LOS ANGELES (AP) — A protest over the fatal police shooting of a Guatemalan immigrant turned violent when some demonstrators threw bottles at officers, set trash cans on fire and refused to disperse.
Television news footage showed people tossing the bottles and plastic crates at officers in riot gear late Monday near MacArthur Park, a neighborhood with a large Central American population west of downtown.
Police declared the protest an unlawful assembly around 10 p.m. and ordered the dozens of protesters to disperse. The majority of the crowd cleared out, but a small number lingered and caused trouble, police spokesman Gregory Baek said.
Police arrested and booked four people on suspicion of inciting a riot, which would be a misdemeanor, Officer Bruce Borihanh said. Three officers were bruised but did not require hospitalization and went back on duty, and the confrontation was over by about 2 a.m. Tuesday, he added.
The protest began in the afternoon with demonstrators marching back and forth between a bustling shopping area where the shooting occurred and the Rampart police station three blocks away.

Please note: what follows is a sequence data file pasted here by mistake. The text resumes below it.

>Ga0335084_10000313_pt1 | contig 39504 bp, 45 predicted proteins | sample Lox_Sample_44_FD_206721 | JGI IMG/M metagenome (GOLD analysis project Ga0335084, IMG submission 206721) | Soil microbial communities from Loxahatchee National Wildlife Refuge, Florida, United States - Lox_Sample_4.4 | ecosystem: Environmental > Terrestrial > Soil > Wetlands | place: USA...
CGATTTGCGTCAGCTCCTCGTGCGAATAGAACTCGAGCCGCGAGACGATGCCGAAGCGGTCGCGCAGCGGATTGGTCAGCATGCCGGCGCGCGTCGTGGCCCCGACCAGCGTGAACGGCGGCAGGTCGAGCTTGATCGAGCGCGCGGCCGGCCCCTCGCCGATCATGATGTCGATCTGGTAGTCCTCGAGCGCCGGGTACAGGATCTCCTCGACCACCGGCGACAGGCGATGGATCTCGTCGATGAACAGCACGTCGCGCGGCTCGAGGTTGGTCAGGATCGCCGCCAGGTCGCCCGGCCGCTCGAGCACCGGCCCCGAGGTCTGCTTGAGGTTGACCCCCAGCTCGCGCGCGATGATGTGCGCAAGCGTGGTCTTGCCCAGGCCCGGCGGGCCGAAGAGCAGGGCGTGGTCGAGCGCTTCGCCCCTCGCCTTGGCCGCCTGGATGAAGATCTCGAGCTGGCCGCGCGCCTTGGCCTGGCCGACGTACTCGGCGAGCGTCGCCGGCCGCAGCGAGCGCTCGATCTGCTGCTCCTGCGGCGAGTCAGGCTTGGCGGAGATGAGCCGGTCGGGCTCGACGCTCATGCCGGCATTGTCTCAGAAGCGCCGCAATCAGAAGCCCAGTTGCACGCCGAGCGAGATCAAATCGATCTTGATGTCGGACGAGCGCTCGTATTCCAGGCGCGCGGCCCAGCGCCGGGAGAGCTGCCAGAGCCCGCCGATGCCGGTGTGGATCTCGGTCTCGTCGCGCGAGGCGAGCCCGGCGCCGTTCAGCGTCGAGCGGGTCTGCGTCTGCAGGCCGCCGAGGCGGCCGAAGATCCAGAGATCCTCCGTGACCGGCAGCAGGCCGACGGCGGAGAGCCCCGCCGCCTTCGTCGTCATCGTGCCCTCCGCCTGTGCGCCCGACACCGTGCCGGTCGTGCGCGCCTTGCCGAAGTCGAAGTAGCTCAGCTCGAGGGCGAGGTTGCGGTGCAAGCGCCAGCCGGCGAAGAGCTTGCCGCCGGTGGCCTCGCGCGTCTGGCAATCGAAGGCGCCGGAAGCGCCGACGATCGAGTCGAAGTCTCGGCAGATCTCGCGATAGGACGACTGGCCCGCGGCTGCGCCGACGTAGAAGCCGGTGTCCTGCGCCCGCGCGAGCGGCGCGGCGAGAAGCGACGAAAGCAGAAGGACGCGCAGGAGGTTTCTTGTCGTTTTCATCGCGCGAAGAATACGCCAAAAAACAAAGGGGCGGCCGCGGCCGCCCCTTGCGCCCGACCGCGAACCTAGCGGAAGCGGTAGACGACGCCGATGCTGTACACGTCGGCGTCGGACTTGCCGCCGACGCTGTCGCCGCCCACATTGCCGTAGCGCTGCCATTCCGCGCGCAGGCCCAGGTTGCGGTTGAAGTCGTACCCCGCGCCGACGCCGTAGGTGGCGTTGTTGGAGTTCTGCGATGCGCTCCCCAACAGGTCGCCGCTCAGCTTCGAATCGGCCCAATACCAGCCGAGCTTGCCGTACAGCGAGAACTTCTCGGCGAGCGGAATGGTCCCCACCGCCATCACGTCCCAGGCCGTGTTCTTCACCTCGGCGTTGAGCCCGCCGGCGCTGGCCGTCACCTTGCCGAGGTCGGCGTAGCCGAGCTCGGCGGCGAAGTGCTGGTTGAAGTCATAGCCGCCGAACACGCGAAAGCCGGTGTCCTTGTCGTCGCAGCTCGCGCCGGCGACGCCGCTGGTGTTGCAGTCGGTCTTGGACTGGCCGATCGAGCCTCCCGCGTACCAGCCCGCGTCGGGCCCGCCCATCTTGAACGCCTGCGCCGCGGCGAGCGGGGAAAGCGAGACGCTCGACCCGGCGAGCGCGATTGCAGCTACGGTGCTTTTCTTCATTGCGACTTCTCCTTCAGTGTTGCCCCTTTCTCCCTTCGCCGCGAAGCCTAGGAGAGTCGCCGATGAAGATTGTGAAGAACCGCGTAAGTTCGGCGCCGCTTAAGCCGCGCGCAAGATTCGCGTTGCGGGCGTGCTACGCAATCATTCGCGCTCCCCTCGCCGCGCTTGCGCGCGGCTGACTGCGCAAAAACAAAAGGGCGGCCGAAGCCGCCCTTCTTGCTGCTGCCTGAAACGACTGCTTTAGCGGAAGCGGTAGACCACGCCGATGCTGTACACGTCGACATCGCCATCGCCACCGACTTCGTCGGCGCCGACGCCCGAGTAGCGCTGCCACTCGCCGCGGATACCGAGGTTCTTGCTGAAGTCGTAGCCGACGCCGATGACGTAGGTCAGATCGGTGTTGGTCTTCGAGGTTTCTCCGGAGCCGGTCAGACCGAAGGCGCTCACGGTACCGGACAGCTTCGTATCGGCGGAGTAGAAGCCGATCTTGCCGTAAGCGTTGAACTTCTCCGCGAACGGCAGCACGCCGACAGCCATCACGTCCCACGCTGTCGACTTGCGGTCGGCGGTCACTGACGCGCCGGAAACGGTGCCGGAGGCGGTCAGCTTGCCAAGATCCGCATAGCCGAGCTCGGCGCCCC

Shooting Stokes Tension Among Officers, Public
Police said three bicycle officers were patrolling the area Sunday when someone flagged them down and said a man was threatening passers-by with a knife.
When officers confronted the man, they ordered him to drop the knife but he refused, Lt. Andrew Neiman said.
“Instead, he came after the officers with a knife raised in the air, leading one of the officers to fire at the suspect,” Neiman said.
Authorities have not released the man’s name. However, friends identified him as Manuel Jamines, 37, a construction worker and father of three.
Protesters contend the man was not dangerous and say officers should have used a non-lethal weapon to subdue him.
“When you’re trying to stop a suspect or stop a deadly action, the purpose is to stop the threat as quickly as possible,” Neiman said.
MacArthur Park was the site of a May 1, 2007, clash, where police officers pummeled immigration rights marchers and reporters with batons and shot rubber bullets into the crowd. Dozens of protesters and journalists were injured as officers cleared the park.
The embarrassing incident cost the city more than $13 million in lawsuit settlements. Police were retrained on crowd control, forming skirmish lines, using batons in a crowd and using extraction teams to identify and arrest violent demonstrators.
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